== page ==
Money is very powerful and can affect us all.
Like sex or hunger, the appetite for money can get us to do things we may later regret. This is true for you and me; it is also true (and maybe more so) for those in the banking and finance industries.
Do you notice how you may gamble more than you should, or cheat here and there, thinking that everyone does it? Or, maybe you think that “I won’t get caught” or, “it’s just this time.” Watch out, because greed often makes otherwise good people make bad mistakes. With your next door neighbor’s financial secret lives in mind, I thought it might be useful to present a series on the psychology of banking misbehavior. When a finacial giant fudges or steals, it’s big. And, it shows how the mind is affected by the power of money.
Many of us know great people in the finance industry, and yet we hear too much bad news; and often at very high levels.
Since I am of the Hebraic tradition, I don’t often quote that great Rabbi from the Galilee. But, here he makes a point for the ages; that people don’t often know our own minds.
In a recent interview by the New York Times, a more contemporary thinker, Neil Barofsky, put it another way: “The incentives are to cheat, and cheating is profitable because there are no consequences.” Are the financial markets a level playing field? Can anyone think otherwise? I don’t think so.
Some will argue that the problems are trivial. For the markets to work, we have to believe that inside information is actually forbidden. We have to believe that the watchdogs of finance, the rating agencies, congress, and such, are reliable and fair. Yet, in my judgment, Christopher Lasch was right when he claimed that we are in an age of narcissism. And narcissism and integrity don’t go together.
Think about a bad drought, when a lake is full, everything looks great, but when it dries out you see all the crap sitting around at the bottom. This is what’s happening.
- Bernard Madoff’s financial fraud would not have been exposed if it weren’t for the financial crisis within the United States.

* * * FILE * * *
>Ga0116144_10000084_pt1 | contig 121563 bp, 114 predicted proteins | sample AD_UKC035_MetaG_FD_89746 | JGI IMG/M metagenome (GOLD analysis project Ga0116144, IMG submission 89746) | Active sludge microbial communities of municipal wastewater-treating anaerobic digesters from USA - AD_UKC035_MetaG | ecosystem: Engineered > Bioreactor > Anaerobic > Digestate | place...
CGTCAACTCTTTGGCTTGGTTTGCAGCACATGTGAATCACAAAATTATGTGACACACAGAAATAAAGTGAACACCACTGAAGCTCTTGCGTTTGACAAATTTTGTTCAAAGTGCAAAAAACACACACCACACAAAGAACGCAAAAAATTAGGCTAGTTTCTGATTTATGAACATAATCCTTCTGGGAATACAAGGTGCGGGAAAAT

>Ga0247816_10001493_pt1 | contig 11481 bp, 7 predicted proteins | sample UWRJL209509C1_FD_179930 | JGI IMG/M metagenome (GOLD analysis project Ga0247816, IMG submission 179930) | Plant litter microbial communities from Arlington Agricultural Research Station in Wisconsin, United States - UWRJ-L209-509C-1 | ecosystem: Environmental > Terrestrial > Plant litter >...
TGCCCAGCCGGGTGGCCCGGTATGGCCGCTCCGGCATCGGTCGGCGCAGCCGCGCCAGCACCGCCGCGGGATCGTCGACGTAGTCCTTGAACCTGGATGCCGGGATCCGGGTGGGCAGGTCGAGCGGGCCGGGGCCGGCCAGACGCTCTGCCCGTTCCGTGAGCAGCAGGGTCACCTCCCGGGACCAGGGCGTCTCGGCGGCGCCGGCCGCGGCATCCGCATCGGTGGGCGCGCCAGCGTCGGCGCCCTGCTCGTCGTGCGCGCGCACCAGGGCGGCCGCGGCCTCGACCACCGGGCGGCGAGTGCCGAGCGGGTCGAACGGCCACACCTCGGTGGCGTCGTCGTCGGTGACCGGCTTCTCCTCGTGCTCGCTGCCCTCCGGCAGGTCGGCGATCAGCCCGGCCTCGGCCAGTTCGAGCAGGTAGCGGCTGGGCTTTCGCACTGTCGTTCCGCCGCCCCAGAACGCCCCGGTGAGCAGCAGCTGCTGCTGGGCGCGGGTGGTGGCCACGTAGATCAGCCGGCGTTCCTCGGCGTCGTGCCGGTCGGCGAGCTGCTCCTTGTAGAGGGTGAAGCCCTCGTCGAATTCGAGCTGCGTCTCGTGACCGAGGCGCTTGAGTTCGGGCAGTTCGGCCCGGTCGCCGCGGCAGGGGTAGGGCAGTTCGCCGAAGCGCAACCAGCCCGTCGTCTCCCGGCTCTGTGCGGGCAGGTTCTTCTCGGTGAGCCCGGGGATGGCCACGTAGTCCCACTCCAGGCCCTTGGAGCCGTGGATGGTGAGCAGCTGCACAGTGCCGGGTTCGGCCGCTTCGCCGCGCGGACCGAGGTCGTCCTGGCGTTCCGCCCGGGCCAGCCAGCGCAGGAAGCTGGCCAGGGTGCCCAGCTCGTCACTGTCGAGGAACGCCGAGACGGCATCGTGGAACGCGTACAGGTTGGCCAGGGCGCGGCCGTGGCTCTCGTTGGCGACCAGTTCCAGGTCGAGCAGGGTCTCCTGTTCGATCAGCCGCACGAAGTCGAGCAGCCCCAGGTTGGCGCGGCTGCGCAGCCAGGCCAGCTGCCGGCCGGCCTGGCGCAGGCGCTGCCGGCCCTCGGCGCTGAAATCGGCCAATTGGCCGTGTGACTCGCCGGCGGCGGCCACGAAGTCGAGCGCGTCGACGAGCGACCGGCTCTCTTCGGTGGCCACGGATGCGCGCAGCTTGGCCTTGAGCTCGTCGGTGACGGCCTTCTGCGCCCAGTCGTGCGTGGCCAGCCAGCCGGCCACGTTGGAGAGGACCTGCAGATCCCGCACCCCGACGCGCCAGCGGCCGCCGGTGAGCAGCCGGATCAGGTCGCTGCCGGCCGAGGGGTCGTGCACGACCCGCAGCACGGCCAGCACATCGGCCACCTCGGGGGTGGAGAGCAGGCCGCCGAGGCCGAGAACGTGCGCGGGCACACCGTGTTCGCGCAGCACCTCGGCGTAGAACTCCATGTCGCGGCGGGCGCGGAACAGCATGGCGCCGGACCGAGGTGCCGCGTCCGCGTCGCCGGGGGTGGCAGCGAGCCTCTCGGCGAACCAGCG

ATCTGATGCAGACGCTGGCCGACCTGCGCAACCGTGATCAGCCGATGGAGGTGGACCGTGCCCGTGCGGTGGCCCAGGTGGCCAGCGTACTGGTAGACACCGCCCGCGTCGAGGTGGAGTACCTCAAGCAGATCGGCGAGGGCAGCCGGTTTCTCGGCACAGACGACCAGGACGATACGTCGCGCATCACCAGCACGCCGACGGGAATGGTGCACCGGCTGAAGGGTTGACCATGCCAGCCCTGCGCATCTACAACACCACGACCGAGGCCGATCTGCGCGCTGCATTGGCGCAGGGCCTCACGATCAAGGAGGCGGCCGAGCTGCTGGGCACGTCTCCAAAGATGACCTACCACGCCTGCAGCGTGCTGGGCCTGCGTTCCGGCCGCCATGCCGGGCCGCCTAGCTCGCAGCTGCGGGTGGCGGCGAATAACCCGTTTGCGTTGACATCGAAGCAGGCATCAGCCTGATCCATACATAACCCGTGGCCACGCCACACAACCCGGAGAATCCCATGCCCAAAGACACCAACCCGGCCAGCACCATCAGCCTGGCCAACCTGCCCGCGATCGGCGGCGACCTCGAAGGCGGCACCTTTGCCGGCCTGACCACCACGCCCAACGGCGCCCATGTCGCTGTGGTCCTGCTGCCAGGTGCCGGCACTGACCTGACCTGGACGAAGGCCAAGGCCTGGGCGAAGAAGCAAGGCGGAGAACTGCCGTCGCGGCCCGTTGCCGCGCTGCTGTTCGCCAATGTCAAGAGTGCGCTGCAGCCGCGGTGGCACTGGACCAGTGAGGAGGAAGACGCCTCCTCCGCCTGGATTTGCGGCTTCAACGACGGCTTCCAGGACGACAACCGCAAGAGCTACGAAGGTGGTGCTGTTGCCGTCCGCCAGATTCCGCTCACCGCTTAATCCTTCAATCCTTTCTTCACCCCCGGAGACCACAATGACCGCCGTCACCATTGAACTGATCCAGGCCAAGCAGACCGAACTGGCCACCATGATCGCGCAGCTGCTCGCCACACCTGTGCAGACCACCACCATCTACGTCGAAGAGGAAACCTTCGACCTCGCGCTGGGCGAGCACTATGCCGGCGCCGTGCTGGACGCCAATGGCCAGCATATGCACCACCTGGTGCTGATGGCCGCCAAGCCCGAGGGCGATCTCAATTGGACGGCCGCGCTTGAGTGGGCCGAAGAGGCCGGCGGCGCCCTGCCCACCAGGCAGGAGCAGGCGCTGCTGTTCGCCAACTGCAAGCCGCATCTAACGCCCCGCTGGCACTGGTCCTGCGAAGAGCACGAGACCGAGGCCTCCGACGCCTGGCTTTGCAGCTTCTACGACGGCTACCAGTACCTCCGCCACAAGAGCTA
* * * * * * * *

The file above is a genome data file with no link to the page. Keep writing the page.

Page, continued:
- Countrywide Financial Corporation would not have been prosecuted if the housing bubble continued.
- AIG would have continued on its merry selfish way, writing un-coverable insurance (at a big profit), if people didn’t need to collect post 2008.
- Would a little LIBOR skimming have even been noticed if it happened in good times? Now, the scrutiny is on. (Still, no one is going to go to jail.)
- Russell Wasendorf would not have attempted suicide if the markets had gone his way, and now he’s been caught $200 million short.
These crooks and alleged crooks often are wonderful in public. For instance, Bernie Madoff gave generously to charities, while Russell Wasendorf reportedly had “This messianic condition” in his town Cedar Falls in Iowa because of his contribution to the community. Everyone is admired for their public service, yet once caught; it becomes a different ball game.
Now, Let’s Talk About the Secret Life:
There is nothing psychological malignant about the secret life. We all need a place to be free to be ourselves. Society is very restricting, and sometimes an internal sense of freedom can be a Godsend. For instance, some have secret lives to be free themselves from a totalitarian state – or from a bad marriage. Others, for instance, have benign secret lives like cheating on diets or enjoying the pleasures of a beautiful man or woman from a distance. Where would the sweetness of life be without its secret, but benign, guilty pleasures?
But, secret lives can get out of hand; consider addictions.
A banker or financial professional can have a sex addiction, an internet addiction or even, bulimia, but it’s gambling and greed that should concern us. After all, unlike bulimia or alcoholism, they are hurting the public – and not just themselves or their family.